The final 15 minutes are best used for caring and prayer support.  Ask if there are any prayer requests and concerns.  Ask how they can best apply what has been discussed.  Have an assistant keep track of these requests as well as the leader and make sure the last person who prays covers anything that was not prayed for by the group.  There are many ways the prayer portion can be conducted. You can do “popcorn” prayer where people pray in any order, but this often leaves many people who will choose not to pray.  You can create an order of prayer by name, but that is usually too intimidating for people and they may not want to come back.  The best way, I have found, that allows people to choose not to pray and yet stretches people to pray is to start with the person to the right or the left of the leader and go around in the circle.  The grace aspect is if a person would like to not pray, then he or she can gently tap the next person on the side of the knee to let them know they can pray and the tapping person will not be praying.  I have been amazed at how well this has worked in a group!

That encompasses one and one half hours in duration.  The home group Leader can adjust this, but do not let the group go much beyond this time.  There may be a good discussion, but the leader must be sensitive to people who need to leave, get up early the next morning, pick up children if they are at another location, or the hour and half is enough for them.  It is more important to allow those people to leave, than keep them waiting for a release point, because someone is talkative or even if the group is having a good discussion.  Flexibility is key, but you want people to come back.  You can also continue the discussion over the treats.  Sometimes the “treat” discussion can be as valuable as the sitting group discussion.

A third aspect of the home group is follow-up.  The leader will do some of the follow-up at the start, but secure another couple to make a call to those who were not at home group.  The call is simply, “We missed you. Is everything okay?” Or, “I’m just calling because I noticed you were not there and I wanted to make sure everything was okay.”  The purpose is not to pry, but to let the people know you are available and are genuinely concerned.  It is not to “guilt” them into coming back or make them explain their absence.  That is between them and the Lord, but the leadership team is responsible to let those who missed home group know that they were missed and are loved.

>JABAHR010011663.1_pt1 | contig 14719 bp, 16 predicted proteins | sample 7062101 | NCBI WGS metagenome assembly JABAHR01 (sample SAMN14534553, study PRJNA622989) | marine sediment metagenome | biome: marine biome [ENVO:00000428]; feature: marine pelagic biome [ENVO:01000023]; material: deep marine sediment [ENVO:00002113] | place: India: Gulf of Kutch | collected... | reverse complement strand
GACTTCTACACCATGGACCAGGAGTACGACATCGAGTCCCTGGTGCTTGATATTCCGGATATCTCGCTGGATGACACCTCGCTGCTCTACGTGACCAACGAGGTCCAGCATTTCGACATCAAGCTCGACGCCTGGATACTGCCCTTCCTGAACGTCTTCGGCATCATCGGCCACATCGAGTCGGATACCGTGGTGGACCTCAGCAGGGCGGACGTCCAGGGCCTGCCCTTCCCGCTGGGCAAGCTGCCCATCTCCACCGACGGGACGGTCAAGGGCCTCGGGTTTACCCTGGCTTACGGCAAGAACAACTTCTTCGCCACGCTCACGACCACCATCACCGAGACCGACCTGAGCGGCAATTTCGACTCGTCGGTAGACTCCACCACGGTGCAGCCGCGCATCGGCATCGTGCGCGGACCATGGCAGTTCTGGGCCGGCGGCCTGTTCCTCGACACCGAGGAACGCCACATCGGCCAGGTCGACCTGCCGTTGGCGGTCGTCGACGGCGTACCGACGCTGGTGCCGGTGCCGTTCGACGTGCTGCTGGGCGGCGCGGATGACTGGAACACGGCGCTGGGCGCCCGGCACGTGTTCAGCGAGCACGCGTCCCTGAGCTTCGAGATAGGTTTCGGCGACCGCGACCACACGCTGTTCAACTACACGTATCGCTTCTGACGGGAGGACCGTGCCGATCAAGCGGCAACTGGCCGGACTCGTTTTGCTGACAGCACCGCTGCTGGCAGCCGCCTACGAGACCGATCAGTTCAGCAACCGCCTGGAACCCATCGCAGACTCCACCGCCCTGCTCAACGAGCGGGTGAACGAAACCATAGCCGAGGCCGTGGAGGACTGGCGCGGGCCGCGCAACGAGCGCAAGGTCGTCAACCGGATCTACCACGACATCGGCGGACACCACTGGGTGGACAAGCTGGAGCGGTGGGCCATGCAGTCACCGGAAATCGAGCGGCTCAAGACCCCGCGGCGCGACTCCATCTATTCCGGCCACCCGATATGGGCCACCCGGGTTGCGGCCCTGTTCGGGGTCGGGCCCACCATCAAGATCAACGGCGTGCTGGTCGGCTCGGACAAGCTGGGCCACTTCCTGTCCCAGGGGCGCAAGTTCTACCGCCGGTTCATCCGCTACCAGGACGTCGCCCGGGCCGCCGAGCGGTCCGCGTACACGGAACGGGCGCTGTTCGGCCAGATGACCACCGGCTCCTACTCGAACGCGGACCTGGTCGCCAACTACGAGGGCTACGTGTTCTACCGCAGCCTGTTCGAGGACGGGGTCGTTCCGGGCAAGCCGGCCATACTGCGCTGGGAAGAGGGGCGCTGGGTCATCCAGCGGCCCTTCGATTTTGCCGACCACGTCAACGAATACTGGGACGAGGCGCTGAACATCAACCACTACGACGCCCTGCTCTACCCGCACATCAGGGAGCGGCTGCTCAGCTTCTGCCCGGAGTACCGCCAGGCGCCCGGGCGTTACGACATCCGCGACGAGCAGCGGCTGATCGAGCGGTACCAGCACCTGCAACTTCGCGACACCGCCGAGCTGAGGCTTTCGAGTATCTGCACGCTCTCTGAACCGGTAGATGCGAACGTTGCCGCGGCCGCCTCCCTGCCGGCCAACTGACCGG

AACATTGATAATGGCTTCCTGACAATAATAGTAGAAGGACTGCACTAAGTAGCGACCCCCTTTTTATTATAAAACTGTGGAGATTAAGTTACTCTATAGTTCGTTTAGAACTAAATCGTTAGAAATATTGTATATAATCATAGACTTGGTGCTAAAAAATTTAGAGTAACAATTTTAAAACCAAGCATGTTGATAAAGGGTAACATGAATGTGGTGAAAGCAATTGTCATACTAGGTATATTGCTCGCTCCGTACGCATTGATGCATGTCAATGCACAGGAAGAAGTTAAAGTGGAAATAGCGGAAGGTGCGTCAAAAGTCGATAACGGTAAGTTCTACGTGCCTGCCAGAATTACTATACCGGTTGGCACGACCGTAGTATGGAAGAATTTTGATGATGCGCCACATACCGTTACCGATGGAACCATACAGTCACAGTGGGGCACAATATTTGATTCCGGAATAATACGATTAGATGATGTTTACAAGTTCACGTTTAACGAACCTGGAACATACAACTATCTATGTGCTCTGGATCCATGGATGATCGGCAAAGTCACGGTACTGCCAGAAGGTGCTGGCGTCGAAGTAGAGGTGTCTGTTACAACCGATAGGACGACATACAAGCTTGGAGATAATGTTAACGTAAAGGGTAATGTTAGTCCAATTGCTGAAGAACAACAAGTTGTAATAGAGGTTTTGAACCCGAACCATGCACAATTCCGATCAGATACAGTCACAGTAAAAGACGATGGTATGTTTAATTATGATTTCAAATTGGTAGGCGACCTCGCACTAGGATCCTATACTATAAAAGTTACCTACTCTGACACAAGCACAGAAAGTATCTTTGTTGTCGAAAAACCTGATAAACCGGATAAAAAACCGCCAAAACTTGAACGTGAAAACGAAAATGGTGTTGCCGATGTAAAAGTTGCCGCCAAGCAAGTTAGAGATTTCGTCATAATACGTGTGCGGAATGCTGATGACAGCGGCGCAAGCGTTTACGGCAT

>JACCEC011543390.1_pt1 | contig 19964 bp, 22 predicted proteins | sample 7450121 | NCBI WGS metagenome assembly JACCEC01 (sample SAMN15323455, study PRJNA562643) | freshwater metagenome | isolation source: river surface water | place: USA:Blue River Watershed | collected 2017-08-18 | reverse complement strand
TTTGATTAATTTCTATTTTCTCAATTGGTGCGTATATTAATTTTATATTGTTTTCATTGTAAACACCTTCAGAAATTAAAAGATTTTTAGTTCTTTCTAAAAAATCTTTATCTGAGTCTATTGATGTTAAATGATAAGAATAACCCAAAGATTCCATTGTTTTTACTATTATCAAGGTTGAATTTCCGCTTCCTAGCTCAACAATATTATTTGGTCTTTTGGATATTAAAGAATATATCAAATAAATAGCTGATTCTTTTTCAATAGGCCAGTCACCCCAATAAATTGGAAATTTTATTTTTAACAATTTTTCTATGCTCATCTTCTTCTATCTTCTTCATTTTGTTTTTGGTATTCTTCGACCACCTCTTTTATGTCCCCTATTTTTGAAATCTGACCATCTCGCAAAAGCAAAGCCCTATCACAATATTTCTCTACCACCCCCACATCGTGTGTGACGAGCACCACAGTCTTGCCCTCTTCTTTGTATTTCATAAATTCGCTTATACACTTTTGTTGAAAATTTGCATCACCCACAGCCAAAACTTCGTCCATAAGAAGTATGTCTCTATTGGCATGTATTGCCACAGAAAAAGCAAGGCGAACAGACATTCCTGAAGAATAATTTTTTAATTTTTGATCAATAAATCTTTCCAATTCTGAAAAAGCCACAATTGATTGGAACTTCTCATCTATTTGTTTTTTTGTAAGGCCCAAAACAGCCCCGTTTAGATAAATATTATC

A fourth aspect of the home group is for daily prayer.  The leadership team should remember the members of the home group in prayer each week if not daily.  Just as parents pray for their biological family every day, so the home group leadership team should be in prayer for his home group members.

A fifth aspect of the home group is training replacements. This is actually the underlying crucial element for the multiplication vision. This must be on the mind of the home group leader as much as anything.  God’s kingdom will not be built as God desires, unless multiplication is an important element of home groups.  Secure a couple to host the home group so others can practice hospitality. Secure a couple to do the follow-up calls.  Additionally secure several men to facilitate the discussion.  They do not have to be brains on a stick.  They just need to know how to ask the questions, be winsome in personality and learn how to affirm and draw people out to develop them as disciples and disciple-making people.

Do not try to make home group any more complicated than this.  Make it simple, fun and relationship oriented.  When the invisible reality of Jesus is more real than anything else to the leader, then the home group will flourish!